17:36 GMT06 May 2021
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    Lega party leader and interior minister Matteo Salvini shared a Twitter post from 2018 showing a picture of "picturesque" crew member, Soren Moje, and blasting the German NGO for calling him a "fascist."

    The Frankfurt district court has issued a preliminary injunction against Lega party leader and interior minister Matteo Salvini for copyright infringement in his recent tweet which used journalist and photographer Friedhold Ulonska's photo without his permission. The court urged Salvini to delete the post, Libero Quotidiano reported. The court has reportedly threatened the minister with a fine of up to €250,000 or six months in jail if he fails to abide by its decision.

    According to photographer Friedhold Ulonska quoted by the Libero Quotidiano, Salvini used the photo as a tool of the incitement against German rescue missions at sea.

    "Images were taken by me. He didn't ask me if he was allowed to use them. Like all the others, Salvini must respect the law. If he does not do so, as in this case, we like to remind him of the limits of his actions by all constitutional means", Friedhold Ulonska told Libero Quotidiano.

    Both tweets with the contradictory photo have already been deleted from Matteo Salvini's page.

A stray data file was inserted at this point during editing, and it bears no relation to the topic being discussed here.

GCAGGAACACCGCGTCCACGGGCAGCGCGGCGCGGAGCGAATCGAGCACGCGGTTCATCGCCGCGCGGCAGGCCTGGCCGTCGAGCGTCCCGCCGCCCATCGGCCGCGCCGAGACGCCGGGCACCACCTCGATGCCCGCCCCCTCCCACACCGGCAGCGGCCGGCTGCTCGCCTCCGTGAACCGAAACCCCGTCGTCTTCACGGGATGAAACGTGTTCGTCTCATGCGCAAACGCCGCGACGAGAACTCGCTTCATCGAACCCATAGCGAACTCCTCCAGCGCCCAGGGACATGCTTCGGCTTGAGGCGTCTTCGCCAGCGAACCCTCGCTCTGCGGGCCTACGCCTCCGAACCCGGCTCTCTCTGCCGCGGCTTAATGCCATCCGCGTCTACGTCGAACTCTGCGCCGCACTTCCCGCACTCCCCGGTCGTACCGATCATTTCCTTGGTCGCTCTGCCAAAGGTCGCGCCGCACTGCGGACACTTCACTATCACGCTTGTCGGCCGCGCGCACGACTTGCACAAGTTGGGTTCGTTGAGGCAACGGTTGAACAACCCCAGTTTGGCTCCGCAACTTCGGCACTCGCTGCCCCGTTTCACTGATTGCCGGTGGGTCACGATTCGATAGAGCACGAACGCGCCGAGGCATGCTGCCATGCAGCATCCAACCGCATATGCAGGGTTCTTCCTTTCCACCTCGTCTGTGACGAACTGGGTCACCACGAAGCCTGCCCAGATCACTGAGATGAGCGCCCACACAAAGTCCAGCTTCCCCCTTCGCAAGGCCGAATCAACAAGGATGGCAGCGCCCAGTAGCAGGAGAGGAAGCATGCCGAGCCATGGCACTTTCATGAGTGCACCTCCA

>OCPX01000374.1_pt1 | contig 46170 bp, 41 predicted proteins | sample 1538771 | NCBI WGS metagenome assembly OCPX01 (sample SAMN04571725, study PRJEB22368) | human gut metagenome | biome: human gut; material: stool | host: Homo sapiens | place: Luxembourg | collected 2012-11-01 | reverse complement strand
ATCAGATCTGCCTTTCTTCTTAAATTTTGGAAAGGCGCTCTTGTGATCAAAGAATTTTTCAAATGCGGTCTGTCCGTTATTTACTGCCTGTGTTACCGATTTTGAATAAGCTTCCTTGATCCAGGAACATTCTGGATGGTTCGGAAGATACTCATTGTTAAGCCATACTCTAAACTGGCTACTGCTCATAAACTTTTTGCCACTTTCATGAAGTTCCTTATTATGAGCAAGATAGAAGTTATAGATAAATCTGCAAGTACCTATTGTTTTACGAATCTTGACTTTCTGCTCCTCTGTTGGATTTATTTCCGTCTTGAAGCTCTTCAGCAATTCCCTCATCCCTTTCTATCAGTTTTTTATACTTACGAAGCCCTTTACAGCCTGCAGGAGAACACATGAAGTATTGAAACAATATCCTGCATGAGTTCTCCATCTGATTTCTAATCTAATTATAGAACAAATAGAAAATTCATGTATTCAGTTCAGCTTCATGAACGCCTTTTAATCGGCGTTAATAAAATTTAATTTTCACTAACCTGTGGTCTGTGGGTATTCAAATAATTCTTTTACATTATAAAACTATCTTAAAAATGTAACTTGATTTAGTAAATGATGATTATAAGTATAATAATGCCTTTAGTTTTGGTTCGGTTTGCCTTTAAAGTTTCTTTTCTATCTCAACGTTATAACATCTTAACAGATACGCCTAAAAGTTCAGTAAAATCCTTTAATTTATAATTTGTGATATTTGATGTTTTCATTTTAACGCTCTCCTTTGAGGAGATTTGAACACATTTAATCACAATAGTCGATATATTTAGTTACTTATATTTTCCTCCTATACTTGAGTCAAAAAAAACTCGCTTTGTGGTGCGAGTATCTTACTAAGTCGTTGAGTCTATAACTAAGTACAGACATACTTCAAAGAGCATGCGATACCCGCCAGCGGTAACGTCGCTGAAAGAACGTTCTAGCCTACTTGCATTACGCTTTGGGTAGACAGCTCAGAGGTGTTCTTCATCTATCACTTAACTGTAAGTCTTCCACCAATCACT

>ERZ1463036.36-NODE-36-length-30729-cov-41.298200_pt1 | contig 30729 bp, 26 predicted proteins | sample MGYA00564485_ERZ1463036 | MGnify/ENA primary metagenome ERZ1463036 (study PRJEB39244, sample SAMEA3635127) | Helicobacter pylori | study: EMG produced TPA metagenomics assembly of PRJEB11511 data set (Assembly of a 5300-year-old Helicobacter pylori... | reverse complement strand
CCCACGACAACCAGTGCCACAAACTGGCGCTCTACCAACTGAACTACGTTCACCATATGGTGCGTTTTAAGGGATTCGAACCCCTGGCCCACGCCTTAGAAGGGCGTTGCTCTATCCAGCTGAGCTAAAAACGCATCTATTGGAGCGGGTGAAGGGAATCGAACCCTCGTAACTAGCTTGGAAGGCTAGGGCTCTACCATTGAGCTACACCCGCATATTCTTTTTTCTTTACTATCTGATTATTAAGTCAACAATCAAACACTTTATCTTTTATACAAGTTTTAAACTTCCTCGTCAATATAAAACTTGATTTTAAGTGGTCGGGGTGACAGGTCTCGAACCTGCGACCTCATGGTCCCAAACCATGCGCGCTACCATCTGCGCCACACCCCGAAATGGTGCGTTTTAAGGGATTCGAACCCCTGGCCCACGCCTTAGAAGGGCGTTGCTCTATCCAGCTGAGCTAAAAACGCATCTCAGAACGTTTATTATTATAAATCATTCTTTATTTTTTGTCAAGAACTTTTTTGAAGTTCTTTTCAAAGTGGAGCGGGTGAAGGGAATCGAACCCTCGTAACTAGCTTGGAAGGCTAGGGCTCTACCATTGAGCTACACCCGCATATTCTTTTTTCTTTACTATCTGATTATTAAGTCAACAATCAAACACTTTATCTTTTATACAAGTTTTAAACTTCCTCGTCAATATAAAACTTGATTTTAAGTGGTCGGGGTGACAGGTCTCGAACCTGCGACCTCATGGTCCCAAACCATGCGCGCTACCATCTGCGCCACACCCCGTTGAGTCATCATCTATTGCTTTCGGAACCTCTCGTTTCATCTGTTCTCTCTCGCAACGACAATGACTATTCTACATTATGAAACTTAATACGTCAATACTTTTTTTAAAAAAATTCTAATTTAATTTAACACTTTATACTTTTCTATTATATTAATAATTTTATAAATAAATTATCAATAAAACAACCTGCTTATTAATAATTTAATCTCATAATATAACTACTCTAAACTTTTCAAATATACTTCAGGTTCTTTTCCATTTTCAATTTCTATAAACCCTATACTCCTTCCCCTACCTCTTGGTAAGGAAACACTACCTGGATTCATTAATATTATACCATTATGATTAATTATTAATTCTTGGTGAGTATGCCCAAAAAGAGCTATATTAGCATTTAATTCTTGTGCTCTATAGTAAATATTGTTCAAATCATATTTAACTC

In his last tweet dated June 2019, Salvini stated, "Carola, guilty for being born 'white, German and rich' and Soren (remember? His motto seems to be 'to remain rebellious, to remain rotten') thank the PD for donations to the pirate ship Sea-Watch."

    PD is the centre-left Partito Democratico, Italy's main opposition party. 

    © Blogger photo / Matteo Salvini
    Matteo Salvini 2019 Tweet

    In his 2018 tweet, Salvini wrote, "this gentleman and the crew of the ship of the German NGO that, waiting to load immigrants, calls me a 'fascist' ... Reassuringly I would say."

    Salvini Shared a Twitter post With a Picture of a Crew Member, Soren Moje
    © Blogger photo / Matteo Salvini
    Matteo Salvini Shared a Twitter post With a Picture of a Crew Member, Soren Moje

    On 12 June, the search and rescue vessel Sea-Watch 3 rescued refugees not far from the Libyan coast and sought to dock in the Italian port of Lampedusa but it was denied permission to do so. Italy banned the ship from docking for two weeks, but the vessel's captain, Carola Rackete, decided to dock anyway, hitting a customs and border police motorboat in the process. On 29 June, she was arrested and now faces 10 years in prison for ramming a navy vessel. 

    According to Der Spiegel magazine, Germany is ready to host over a dozen of the 40 migrants rescued. 

    After Italian Interior Minister Matteo Salvini took office in 2018, Rome adopted a hardline policy on migration. Salvini has repeatedly said that Italy could not remain Europe's "refugee camp" while neighbouring countries close their borders and defend their frontiers with weapons. In June, Italy adopted a security and migration decree, which aims to curb the activity of migrant rescue ships operated by humanitarian groups. 

    European countries have been struggling with their worst migration crisis in recent history for around four years. The migrant issue is a stumbling block for the European Union as it has no mechanism regulating the fair distribution of refugees rescued in the Mediterranean among member states. Italy, along with Spain and Greece, has been one of the most affected countries as it serves as the main entry point for undocumented migrants arriving in Europe by sea.


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